29. I see now that proposals to raise Michael's taxes are to be removed for "incivility and vacuousness." Proposals to raise anyone else's taxes are fine, including proposals to raise mine. Such are the high standards Michael has for discourse. Well, I suppose I should be happy he didn't feel the need to lie about me.

  30. I am baffled. Less than a week ago Prof. Pollack wrote a post entitled "Hey Governor Quinn, Raise My Taxes Already". I've been reading the blog for years and can recall many, many wishes to repeal California Prop 13, an action that would certainly raise Mark's taxes.

    Why, then, are commenters Brett and Thomas accusing Mark et. al. of trying to raise someone else's taxes? That's the exact opposite of the truth. They're trying to raise their own *and* those of everyone above them.

  31. “Some of us feel that wealth can be thought of as being borrowed from larger society, others feel it is entirely the product of one’s own labor and therefore no moral obligation can be claimed.”

    Hasn't anyone ever considered that both might be true? In other words, wealth is borrowed from a larger society, but unless one is willing to labor, no wealth will be accumulated? To give a real world example, a child goes to public school. However, unless that child labors to produce good grades, he/she will never produce wealth. If the child labors hard enough, opportunities to attend college may be offered, both from public and private institutions. Financial services are offered either from the state or possibly alumni. If the student fails at his labors, again no wealth is created. One can labor long hours either by the sweat of ones' brow or the production of ones' mind and still be beholden to institutions that allowed that wealth to be created.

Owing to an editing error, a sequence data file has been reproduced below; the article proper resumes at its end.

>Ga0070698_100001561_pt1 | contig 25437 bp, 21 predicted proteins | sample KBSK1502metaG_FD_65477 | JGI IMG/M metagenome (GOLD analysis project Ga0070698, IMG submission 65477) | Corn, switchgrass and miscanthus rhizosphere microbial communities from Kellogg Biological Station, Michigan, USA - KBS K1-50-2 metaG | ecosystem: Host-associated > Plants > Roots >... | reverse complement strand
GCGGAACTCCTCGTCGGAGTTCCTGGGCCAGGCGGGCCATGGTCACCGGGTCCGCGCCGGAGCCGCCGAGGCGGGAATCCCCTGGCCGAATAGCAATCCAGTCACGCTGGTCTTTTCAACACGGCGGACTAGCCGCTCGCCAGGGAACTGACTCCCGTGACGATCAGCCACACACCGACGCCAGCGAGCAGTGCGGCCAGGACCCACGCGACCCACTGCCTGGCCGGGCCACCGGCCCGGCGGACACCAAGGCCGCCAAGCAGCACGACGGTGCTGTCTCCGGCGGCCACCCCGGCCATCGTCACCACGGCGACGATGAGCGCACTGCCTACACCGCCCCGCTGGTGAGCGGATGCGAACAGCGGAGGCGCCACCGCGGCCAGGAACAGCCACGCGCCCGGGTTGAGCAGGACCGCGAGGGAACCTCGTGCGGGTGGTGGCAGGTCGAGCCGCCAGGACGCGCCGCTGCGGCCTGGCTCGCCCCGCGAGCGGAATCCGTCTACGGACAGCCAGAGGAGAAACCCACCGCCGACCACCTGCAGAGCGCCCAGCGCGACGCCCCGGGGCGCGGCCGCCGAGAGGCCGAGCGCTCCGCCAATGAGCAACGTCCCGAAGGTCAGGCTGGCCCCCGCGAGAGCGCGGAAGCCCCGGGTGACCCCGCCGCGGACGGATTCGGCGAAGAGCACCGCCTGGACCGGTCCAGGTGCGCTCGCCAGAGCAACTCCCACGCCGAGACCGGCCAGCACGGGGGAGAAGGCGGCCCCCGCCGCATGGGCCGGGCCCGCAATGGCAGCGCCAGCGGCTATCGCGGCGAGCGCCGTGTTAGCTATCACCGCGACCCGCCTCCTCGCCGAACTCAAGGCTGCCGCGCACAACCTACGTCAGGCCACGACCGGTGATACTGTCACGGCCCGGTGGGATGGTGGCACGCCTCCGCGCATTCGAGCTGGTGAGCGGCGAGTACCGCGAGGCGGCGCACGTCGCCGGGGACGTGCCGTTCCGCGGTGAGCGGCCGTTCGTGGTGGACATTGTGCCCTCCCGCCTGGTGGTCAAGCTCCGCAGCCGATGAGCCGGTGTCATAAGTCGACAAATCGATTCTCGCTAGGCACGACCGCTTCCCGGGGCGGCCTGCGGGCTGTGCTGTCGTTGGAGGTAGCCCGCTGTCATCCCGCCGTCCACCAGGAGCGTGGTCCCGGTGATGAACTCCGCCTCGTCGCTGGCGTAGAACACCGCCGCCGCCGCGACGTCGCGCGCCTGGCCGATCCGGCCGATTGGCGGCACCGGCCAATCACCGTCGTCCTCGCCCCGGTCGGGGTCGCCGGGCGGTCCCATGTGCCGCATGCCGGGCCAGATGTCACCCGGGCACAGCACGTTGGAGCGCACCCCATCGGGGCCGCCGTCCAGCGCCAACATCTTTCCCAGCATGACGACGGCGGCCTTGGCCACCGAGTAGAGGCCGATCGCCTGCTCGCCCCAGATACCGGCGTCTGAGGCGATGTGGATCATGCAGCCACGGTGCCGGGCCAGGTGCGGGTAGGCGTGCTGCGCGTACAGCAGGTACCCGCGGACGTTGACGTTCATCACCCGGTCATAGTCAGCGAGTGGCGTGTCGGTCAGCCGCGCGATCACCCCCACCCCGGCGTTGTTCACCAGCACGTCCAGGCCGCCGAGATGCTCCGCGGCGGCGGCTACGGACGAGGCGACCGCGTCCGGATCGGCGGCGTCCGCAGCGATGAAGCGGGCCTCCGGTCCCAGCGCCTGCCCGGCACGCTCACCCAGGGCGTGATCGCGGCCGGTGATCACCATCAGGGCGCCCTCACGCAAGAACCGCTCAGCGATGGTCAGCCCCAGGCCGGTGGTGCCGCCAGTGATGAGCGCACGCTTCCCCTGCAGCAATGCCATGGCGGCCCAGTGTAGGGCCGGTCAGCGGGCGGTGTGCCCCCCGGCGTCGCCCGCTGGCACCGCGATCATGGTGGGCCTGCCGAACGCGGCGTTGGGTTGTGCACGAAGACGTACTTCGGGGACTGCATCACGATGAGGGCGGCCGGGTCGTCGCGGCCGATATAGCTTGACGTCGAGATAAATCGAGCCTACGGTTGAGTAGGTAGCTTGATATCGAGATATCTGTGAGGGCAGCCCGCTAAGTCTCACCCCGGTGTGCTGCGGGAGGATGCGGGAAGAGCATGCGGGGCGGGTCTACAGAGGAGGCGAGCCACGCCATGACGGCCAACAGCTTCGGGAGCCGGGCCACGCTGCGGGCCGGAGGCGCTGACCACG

32. Glidwrith, maybe you missed it but that "entirely" is doing some very heavy lifting. I'm not sure if it's possible to sidestep the free will/determinism debate at this point, but this would be the place for it. In any event, the degree to which one has the right to enjoy the fruits of his labors is tied firmly to the degree to which his labors were chosen by him and only him (no parenting, peers, education, etc.). The child isn't a very good stand in because most people concede that the younger the child, the less free will he possesses, thus the less he chooses his labors, and the less right he has to his efforts (until age 18, none, right?). We blame the parents. Yet magically, when a boy comes of age, we lose our faith in what we had formerly acknowledged was a highly deterministic process of development.

  33. The exclusive Hobbesian emphasis on the coercive nature of government is overdone. After all, if the IRS had to collect everybody´s taxes at gunpoint it would collapse. The starting Lockean point for government is natural voluntary cooperation, as per the anarchists. Coercion, soft or hard, comes in inevitably as a precaution against backsliders and free-riders.